George Orwell

  • #13
    Chuck Palahniuk
    “Only after disaster can we be resurrected. "It’s only after you’ve lost everything,” Tyler says, "that you’re free to do anything.”
    Chuck Palahniuk, Fight Club

  • #14
    Chuck Palahniuk
    “If you don’t know what you want," the doorman said, "you end up with a lot you don’t.”
    chuck palahniuk, Fight Club

  • #15
    Erin Morgenstern
    “People see what they wish to see. And in most cases, what they are told that they see.”
    Erin Morgenstern, The Night Circus

  • #16
    Jordan B. Peterson
    “When you have something to say, silence is a lie.”
    Jordan B. Peterson, 12 Rules for Life: An Antidote to Chaos

  • #17
    Jordan B. Peterson
    “Order is not enough. You can’t just be stable, and secure, and unchanging, because there are still vital and important new things to be learned. Nonetheless, chaos can be too much. You can’t long tolerate being swamped and overwhelmed beyond your capacity to cope while you are learning what you still need to know. Thus, you need to place one foot in what you have mastered and understood and the other in what you are currently exploring and mastering. Then you have positioned yourself where the terror of existence is under control and you are secure, but where you are also alert and engaged. That is where there is something new to master and some way that you can be improved. That is where meaning is to be found.”
    Jordan B. Peterson, 12 Rules for Life: An Antidote to Chaos

  • #18
    Gautama Buddha
    “Holding on to anger is like grasping a hot coal with the intent of throwing it at someone else; you are the one who gets burned.”
    Buddha

  • #19
    Gautama Buddha
    “Every morning we are born again. What we do today is what matters most.”
    Buddha

  • #20
    Friendship ... is born at the moment when one man says to another What! You
    “Friendship ... is born at the moment when one man says to another "What! You too? I thought that no one but myself . . .”
    C.S. Lewis, The Four Loves

  • #21
    C.S. Lewis
    “You can never get a cup of tea large enough or a book long enough to suit me.”
    C.S. Lewis

  • #22
    C.S. Lewis
    “To love at all is to be vulnerable. Love anything and your heart will be wrung and possibly broken. If you want to make sure of keeping it intact you must give it to no one, not even an animal. Wrap it carefully round with hobbies and little luxuries; avoid all entanglements. Lock it up safe in the casket or coffin of your selfishness. But in that casket, safe, dark, motionless, airless, it will change. It will not be broken; it will become unbreakable, impenetrable, irredeemable. To love is to be vulnerable.”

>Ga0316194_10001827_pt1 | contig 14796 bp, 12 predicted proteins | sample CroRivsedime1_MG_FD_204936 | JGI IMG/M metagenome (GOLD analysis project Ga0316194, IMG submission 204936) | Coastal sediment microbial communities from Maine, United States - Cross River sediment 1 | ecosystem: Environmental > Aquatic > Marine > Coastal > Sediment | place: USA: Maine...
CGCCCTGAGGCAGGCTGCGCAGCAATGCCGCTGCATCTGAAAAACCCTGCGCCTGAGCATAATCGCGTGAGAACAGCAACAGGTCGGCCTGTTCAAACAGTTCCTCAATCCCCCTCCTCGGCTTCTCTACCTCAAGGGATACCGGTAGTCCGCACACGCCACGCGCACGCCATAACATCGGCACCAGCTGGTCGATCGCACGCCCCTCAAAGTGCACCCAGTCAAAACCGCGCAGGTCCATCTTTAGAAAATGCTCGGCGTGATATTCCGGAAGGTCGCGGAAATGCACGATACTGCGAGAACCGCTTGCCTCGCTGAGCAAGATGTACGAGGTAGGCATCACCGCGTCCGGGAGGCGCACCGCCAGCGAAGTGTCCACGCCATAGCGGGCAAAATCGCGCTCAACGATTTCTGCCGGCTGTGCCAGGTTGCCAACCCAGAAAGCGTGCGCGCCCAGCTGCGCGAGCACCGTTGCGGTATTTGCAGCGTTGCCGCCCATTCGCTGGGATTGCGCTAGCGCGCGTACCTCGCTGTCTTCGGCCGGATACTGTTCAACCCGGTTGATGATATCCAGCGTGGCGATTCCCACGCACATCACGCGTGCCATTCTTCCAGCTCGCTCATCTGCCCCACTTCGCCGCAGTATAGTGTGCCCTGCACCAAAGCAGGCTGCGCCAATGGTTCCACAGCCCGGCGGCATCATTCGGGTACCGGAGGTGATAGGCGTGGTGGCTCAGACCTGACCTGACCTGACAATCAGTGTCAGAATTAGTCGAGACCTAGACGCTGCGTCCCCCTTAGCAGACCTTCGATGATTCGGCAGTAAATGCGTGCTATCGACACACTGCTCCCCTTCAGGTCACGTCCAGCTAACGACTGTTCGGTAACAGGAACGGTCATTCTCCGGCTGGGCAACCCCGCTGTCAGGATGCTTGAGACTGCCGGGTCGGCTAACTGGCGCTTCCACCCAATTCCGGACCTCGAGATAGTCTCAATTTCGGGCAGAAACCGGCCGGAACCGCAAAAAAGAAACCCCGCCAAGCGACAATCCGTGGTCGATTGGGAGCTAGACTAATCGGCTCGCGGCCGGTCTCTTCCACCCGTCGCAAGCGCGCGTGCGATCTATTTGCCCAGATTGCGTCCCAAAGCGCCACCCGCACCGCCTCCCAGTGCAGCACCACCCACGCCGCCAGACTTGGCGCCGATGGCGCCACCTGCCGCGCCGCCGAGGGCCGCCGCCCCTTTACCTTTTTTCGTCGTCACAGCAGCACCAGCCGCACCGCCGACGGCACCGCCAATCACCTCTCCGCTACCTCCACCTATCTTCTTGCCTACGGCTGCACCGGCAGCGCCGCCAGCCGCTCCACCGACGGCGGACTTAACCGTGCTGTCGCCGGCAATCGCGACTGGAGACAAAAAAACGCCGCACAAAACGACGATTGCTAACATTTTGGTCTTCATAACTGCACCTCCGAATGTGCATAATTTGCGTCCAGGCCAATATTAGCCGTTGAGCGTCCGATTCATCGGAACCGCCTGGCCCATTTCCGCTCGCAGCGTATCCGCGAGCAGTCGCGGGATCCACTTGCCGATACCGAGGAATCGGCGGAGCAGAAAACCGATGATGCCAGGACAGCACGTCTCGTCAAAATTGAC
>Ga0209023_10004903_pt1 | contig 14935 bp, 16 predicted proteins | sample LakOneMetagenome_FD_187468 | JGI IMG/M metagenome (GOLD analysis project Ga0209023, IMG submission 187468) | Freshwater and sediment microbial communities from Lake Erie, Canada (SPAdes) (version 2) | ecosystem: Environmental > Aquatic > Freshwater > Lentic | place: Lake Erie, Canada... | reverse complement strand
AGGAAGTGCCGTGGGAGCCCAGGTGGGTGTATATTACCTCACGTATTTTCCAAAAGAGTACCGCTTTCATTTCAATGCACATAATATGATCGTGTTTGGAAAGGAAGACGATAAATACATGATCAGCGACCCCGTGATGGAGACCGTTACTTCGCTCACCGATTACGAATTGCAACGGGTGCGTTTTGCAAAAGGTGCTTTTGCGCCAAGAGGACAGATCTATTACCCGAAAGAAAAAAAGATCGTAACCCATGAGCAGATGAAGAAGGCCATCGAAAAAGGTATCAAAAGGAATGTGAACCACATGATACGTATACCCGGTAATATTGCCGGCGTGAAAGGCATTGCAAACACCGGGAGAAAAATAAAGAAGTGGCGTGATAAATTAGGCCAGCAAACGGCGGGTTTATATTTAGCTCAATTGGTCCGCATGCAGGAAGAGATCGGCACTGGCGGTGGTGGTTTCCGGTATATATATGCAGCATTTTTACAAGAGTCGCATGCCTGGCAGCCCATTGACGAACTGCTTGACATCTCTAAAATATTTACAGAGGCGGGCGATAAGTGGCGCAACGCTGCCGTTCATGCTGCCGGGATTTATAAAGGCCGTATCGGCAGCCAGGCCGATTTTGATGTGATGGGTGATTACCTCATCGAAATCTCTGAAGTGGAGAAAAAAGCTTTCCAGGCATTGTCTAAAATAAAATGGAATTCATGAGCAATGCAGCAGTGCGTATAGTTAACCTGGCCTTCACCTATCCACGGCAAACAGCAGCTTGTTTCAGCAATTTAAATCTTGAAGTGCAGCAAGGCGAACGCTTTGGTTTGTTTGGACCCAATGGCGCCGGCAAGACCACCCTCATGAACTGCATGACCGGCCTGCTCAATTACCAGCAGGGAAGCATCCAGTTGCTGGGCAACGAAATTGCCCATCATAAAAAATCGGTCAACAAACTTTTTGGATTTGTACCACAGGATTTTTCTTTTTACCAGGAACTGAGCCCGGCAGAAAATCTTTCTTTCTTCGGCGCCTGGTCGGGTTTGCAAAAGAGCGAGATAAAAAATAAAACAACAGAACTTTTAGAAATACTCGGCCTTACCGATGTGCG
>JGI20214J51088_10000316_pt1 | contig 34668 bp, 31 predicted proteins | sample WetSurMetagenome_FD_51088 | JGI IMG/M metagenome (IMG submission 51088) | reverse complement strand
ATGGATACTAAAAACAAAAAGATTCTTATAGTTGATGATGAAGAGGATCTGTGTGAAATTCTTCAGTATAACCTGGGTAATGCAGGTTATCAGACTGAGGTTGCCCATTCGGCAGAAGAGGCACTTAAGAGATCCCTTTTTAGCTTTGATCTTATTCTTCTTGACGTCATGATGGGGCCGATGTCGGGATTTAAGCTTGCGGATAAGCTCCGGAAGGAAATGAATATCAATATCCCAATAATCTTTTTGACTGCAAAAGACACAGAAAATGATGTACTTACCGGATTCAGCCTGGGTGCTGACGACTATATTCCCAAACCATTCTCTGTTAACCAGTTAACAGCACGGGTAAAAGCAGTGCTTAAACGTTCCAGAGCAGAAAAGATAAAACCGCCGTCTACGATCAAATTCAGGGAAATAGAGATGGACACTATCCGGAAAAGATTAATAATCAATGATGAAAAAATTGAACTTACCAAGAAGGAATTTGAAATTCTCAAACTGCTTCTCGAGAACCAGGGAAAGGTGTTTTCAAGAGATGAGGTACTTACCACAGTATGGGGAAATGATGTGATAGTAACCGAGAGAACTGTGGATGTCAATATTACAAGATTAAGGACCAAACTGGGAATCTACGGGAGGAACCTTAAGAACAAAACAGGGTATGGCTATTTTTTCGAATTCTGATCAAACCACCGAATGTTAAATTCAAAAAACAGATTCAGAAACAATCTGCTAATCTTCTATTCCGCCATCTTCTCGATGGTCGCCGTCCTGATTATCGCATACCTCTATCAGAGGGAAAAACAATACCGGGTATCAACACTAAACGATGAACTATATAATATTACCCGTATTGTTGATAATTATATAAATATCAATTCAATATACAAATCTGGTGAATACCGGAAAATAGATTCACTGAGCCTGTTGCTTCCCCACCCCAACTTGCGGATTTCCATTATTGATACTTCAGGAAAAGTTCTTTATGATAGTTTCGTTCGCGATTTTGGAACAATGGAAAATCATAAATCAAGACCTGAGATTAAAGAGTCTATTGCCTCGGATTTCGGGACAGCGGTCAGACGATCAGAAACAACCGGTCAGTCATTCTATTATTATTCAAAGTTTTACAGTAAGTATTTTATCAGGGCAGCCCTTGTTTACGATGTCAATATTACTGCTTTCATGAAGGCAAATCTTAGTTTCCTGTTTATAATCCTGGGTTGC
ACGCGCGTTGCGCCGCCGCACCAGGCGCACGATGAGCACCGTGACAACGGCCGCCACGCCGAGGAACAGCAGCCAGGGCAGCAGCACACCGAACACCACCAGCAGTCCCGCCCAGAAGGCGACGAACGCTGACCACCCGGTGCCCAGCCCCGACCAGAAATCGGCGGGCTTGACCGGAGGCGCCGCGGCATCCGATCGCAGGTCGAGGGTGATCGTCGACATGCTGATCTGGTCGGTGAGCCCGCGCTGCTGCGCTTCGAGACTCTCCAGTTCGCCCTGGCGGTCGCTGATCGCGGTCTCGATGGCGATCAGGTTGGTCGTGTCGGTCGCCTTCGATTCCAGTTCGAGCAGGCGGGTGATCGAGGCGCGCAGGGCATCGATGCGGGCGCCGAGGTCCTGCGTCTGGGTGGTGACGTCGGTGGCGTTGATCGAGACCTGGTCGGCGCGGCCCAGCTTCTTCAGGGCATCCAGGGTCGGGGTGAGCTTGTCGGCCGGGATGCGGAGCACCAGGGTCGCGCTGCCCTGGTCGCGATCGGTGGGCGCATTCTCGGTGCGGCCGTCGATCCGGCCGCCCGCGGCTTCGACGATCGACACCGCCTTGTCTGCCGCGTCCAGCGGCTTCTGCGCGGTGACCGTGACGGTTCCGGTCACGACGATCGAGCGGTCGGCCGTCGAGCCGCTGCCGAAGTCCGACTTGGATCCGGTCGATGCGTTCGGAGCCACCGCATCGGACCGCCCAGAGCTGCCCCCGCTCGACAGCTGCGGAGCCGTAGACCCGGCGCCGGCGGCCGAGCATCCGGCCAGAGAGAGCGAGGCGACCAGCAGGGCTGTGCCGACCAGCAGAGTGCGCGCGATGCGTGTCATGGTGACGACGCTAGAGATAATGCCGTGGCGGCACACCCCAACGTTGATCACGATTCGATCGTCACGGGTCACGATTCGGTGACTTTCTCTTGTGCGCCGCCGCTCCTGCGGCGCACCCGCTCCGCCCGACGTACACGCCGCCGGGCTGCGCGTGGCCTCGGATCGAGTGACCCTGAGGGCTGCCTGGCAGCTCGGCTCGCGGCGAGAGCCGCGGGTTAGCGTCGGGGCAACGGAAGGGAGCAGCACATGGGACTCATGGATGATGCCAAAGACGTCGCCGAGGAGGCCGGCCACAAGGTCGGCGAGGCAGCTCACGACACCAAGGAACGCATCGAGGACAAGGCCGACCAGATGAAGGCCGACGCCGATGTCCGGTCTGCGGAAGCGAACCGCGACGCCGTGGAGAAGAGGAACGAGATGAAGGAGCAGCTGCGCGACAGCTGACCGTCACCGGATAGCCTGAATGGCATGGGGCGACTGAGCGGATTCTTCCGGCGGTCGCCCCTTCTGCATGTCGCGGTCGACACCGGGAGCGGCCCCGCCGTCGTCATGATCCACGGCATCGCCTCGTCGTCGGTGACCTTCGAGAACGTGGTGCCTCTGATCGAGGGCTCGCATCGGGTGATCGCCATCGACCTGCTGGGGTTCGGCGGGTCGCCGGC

C.S. Lewis, The Four Loves

  • #23
    C.S. Lewis
    “Some day you will be old enough to start reading fairy tales again.”
    C.S. Lewis

  • #24
    C.S. Lewis
    “If we find ourselves with a desire that nothing in this world can satisfy, the most probable explanation is that we were made for another world.”
    C.S. Lewis

  • #25
    C.S. Lewis
    “Friendship is unnecessary, like philosophy, like art.... It has no survival value; rather it is one of those things which give value to survival.”
    C.S. Lewis, The Four Loves

  • #26
    Eating and reading are two pleasures that combine admirably.
    “Eating and reading are two pleasures that combine admirably.”
    C.S. Lewis

  • #27
    C.S. Lewis
    “Education without values, as useful as it is, seems rather to make man a more clever devil.”
    C.S. Lewis

  • #28
    Socrates
    “The only true wisdom is in knowing you know nothing.”
    Socrates

  • #29
    The Seven Social Sins are: Wealth without work. Pleasure without conscience. Knowledge without character. Commerce
    “The Seven Social Sins are:

    Wealth without work.
    Pleasure without conscience.
    Knowledge without character.
    Commerce without morality.
    Science without humanity.
    Worship without sacrifice.
    Politics without principle.


    From a sermon given by Frederick Lewis Donaldson in Westminster Abbey, London, on March 20, 1925.”
    Frederick Lewis Donaldson

  • #30
    Albert Einstein
    “Any fool can know. The point is to understand.”
    Albert Einstein